Leaving work late I hurried across the river and hopped onto I-84, looping over to I-205. Class started at 7pm, could I get there on time? As my exit neared I had to make a choice - do I get behind the Ford Explorer that is only going maybe 50, or do I speed up and hope that I could dive in front of the slow poke? What to do with 1 mile to the exit? Of course the answer was speed up, tail-gate the vehicle in front of me and then quickly cross a couple lanes of traffic to get to the exit. As my car struggled to take the sharp turn of the exit at the speed I was going I chastised myself. Was that really necessary? What did I gain by that risky behavior? I felt like God was nudging me, "Why did you drive that way? What's behind it?" My answer doesn't make me look very good - I don't like to go slow, I don't like being behind people, and I really don't like having to submit to someone else. Oh... that last part is really not good. If I were respecting those around me I would have gotten behind the putt-putt, submitted my driving preference to theirs, creating a safer road for all of us. It is so hard to give up our independence, to humble ourselves and submit to someone else. If only people knew how to drive!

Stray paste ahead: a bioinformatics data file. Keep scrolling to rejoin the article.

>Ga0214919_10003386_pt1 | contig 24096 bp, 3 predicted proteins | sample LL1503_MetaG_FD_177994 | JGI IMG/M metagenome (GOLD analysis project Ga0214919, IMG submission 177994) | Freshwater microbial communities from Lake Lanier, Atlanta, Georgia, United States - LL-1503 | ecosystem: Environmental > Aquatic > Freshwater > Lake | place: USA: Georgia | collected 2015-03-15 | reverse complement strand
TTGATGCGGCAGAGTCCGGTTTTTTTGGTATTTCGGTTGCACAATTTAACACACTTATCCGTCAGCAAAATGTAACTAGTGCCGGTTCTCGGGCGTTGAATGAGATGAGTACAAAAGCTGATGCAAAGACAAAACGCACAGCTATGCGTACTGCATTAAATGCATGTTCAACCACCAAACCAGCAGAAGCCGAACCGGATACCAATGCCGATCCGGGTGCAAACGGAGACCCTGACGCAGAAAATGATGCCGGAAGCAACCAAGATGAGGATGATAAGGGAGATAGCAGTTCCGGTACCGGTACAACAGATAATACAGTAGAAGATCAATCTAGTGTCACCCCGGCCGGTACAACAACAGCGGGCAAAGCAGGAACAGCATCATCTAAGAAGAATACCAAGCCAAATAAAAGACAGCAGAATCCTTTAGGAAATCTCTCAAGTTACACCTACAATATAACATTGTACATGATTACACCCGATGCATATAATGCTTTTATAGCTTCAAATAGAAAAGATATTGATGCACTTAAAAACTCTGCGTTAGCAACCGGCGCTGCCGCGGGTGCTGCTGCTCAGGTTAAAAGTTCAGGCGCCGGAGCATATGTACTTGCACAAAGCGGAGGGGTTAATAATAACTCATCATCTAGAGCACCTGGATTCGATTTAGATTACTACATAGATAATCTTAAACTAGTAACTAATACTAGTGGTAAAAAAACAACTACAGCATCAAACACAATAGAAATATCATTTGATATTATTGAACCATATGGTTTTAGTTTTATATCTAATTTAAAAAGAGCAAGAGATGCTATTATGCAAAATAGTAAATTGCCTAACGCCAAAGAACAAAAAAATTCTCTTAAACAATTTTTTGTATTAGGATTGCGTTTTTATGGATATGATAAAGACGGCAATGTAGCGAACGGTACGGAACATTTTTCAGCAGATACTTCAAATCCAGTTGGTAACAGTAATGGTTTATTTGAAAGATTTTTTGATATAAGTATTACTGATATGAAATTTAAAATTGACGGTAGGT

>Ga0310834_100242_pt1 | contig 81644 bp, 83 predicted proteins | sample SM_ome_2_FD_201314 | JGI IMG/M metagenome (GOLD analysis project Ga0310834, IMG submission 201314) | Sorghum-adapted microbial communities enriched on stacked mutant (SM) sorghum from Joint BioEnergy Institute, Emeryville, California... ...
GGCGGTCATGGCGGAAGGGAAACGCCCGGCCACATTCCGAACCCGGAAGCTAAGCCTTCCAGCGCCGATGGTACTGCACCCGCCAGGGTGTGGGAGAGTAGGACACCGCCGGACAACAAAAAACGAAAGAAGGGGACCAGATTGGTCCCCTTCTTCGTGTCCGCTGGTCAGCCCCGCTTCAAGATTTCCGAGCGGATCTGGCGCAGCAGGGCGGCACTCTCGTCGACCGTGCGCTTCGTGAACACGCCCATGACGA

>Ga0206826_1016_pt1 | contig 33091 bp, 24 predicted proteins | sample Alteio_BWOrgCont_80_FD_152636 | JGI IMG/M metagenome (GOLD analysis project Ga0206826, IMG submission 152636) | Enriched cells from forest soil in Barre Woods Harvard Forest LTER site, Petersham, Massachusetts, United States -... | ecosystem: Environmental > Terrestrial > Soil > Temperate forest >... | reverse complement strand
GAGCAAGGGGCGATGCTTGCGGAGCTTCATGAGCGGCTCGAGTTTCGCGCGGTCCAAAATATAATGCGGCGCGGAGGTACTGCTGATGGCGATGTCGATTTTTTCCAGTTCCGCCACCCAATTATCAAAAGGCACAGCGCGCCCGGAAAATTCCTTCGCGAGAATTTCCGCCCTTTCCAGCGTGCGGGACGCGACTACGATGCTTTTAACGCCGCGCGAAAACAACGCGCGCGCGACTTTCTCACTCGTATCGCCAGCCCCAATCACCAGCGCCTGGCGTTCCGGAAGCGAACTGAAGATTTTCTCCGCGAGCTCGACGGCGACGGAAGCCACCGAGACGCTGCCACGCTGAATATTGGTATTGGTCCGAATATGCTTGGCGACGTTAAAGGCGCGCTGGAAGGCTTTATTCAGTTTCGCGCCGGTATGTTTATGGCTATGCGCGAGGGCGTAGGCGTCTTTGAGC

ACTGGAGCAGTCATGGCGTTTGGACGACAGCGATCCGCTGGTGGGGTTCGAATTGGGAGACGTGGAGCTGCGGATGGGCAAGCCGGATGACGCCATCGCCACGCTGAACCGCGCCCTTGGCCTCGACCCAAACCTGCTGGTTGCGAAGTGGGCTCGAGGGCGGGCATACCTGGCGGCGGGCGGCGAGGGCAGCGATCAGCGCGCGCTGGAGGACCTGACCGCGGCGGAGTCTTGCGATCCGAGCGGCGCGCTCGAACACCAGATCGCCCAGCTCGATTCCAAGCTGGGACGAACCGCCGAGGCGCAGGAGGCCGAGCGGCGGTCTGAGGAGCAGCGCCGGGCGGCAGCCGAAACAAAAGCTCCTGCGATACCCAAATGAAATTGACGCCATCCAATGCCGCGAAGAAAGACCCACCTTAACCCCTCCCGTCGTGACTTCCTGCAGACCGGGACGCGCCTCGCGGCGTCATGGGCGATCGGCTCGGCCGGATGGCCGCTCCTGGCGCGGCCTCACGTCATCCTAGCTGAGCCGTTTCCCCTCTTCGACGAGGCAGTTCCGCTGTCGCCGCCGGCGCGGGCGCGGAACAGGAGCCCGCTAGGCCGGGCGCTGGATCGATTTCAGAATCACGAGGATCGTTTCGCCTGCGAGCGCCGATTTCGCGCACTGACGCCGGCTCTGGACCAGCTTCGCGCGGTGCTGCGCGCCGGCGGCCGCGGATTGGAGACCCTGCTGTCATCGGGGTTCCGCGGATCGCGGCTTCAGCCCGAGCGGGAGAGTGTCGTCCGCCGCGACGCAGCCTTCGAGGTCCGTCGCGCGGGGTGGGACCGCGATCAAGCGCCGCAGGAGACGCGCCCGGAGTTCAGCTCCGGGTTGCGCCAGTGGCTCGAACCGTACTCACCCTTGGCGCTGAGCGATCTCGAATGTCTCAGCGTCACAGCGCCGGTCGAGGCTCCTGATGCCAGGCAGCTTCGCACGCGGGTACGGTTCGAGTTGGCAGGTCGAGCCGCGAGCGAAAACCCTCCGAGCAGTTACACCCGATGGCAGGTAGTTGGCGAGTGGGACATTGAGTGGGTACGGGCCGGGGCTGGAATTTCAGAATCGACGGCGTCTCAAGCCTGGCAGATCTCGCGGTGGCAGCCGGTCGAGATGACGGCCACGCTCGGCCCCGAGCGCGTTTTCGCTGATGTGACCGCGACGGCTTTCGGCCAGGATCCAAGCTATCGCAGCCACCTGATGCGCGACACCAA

08 March 2011

Tuesdays can be Thankful Days Too

I wasn't able to carve out the time to add to my thankful list yesterday, the multitude on Mondays. But you can be thankful on a Tuesday just as well as on Monday, right?

I am thankful...
30) That God's mercy and grace is new every morning, every moment.
31) For a warm welcome back at River West. Whether I was just visiting or staying is yet to be seen.
32) For an encouraging coach and roommate as I make life changes for good health.
33) For the people that make me laugh, because I love to laugh. And work would be dreadful without the characters who keep me entertained.
34) For second chances. Really thankful.